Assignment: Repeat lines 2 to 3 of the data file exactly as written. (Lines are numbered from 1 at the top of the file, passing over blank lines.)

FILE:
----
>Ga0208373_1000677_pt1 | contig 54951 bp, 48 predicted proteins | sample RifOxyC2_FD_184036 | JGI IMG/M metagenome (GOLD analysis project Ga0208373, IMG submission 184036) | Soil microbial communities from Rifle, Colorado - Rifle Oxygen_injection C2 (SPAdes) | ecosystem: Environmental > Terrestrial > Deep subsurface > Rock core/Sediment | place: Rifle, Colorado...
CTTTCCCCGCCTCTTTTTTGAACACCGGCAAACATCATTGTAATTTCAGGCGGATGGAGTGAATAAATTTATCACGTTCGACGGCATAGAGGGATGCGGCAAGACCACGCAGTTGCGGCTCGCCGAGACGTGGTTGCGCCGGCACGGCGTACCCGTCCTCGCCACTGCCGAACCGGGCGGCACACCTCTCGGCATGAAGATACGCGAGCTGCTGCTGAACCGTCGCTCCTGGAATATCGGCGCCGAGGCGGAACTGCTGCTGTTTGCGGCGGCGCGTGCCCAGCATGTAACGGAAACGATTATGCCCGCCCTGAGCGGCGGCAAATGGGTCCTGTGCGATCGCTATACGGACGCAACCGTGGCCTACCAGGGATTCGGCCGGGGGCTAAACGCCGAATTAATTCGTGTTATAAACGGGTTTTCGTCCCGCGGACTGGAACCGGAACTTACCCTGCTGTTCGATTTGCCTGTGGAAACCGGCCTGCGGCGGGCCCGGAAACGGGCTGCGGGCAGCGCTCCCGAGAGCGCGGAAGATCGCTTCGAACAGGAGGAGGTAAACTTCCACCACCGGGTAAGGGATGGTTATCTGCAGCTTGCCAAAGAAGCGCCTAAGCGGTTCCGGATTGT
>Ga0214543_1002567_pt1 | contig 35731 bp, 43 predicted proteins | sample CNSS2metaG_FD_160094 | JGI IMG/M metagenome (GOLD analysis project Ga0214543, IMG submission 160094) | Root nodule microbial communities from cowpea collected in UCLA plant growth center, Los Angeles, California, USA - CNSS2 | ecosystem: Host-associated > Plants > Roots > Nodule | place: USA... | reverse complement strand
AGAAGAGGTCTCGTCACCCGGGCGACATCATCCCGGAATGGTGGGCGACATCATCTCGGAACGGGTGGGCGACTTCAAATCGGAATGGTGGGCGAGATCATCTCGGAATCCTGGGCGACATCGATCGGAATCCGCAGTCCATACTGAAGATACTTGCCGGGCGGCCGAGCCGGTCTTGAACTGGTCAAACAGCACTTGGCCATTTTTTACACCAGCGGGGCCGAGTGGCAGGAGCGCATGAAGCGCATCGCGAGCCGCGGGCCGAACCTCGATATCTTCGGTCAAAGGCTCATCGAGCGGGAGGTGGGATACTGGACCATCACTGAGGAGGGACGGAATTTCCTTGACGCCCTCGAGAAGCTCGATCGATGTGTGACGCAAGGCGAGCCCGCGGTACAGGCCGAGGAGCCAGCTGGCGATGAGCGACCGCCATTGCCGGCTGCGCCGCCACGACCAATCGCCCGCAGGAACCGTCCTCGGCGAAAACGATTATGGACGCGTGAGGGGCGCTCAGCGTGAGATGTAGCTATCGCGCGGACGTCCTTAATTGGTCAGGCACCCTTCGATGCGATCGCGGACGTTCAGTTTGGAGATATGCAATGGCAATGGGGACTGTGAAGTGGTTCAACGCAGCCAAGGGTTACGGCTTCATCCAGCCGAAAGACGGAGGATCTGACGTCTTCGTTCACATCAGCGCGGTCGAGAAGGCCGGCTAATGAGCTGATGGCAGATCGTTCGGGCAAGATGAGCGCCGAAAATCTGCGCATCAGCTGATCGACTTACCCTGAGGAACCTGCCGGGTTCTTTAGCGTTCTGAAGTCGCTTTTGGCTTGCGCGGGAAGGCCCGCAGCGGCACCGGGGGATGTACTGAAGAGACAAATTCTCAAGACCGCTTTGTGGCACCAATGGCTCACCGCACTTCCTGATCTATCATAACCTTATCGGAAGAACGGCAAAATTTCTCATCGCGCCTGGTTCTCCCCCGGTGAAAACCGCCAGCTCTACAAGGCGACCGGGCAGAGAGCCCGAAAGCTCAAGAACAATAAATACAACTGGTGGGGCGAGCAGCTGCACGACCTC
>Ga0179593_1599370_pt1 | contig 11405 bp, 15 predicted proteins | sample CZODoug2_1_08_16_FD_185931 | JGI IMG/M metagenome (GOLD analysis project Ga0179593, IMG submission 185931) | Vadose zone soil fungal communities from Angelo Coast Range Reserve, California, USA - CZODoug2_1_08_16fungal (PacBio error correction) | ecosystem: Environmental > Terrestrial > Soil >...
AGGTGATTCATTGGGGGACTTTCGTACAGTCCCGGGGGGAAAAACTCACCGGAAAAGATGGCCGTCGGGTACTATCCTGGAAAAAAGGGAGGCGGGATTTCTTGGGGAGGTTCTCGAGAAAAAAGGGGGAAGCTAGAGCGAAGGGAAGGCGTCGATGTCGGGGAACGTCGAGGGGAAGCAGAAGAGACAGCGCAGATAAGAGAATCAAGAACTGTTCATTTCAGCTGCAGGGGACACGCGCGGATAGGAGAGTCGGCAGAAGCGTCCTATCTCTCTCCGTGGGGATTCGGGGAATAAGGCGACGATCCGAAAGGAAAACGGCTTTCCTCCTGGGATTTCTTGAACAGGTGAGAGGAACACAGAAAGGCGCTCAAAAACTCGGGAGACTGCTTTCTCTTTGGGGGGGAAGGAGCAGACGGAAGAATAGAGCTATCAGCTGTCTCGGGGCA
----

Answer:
CTTTCCCCGCCTCTTTTTTGAACACCGGCAAACATCATTGTAATTTCAGGCGGATGGAGTGAATAAATTTATCACGTTCGACGGCATAGAGGGATGCGGCAAGACCACGCAGTTGCGGCTCGCCGAGACGTGGTTGCGCCGGCACGGCGTACCCGTCCTCGCCACTGCCGAACCGGGCGGCACACCTCTCGGCATGAAGATACGCGAGCTGCTGCTGAACCGTCGCTCCTGGAATATCGGCGCCGAGGCGGAACTGCTGCTGTTTGCGGCGGCGCGTGCCCAGCATGTAACGGAAACGATTATGCCCGCCCTGAGCGGCGGCAAATGGGTCCTGTGCGATCGCTATACGGACGCAACCGTGGCCTACCAGGGATTCGGCCGGGGGCTAAACGCCGAATTAATTCGTGTTATAAACGGGTTTTCGTCCCGCGGACTGGAACCGGAACTTACCCTGCTGTTCGATTTGCCTGTGGAAACCGGCCTGCGGCGGGCCCGGAAACGGGCTGCGGGCAGCGCTCCCGAGAGCGCGGAAGATCGCTTCGAACAGGAGGAGGTAAACTTCCACCACCGGGTAAGGGATGGTTATCTGCAGCTTGCCAAAGAAGCGCCTAAGCGGTTCCGGATTGT
>Ga0214543_1002567_pt1 | contig 35731 bp, 43 predicted proteins | sample CNSS2metaG_FD_160094 | JGI IMG/M metagenome (GOLD analysis project Ga0214543, IMG submission 160094) | Root nodule microbial communities from cowpea collected in UCLA plant growth center, Los Angeles, California, USA - CNSS2 | ecosystem: Host-associated > Plants > Roots > Nodule | place: USA... | reverse complement strand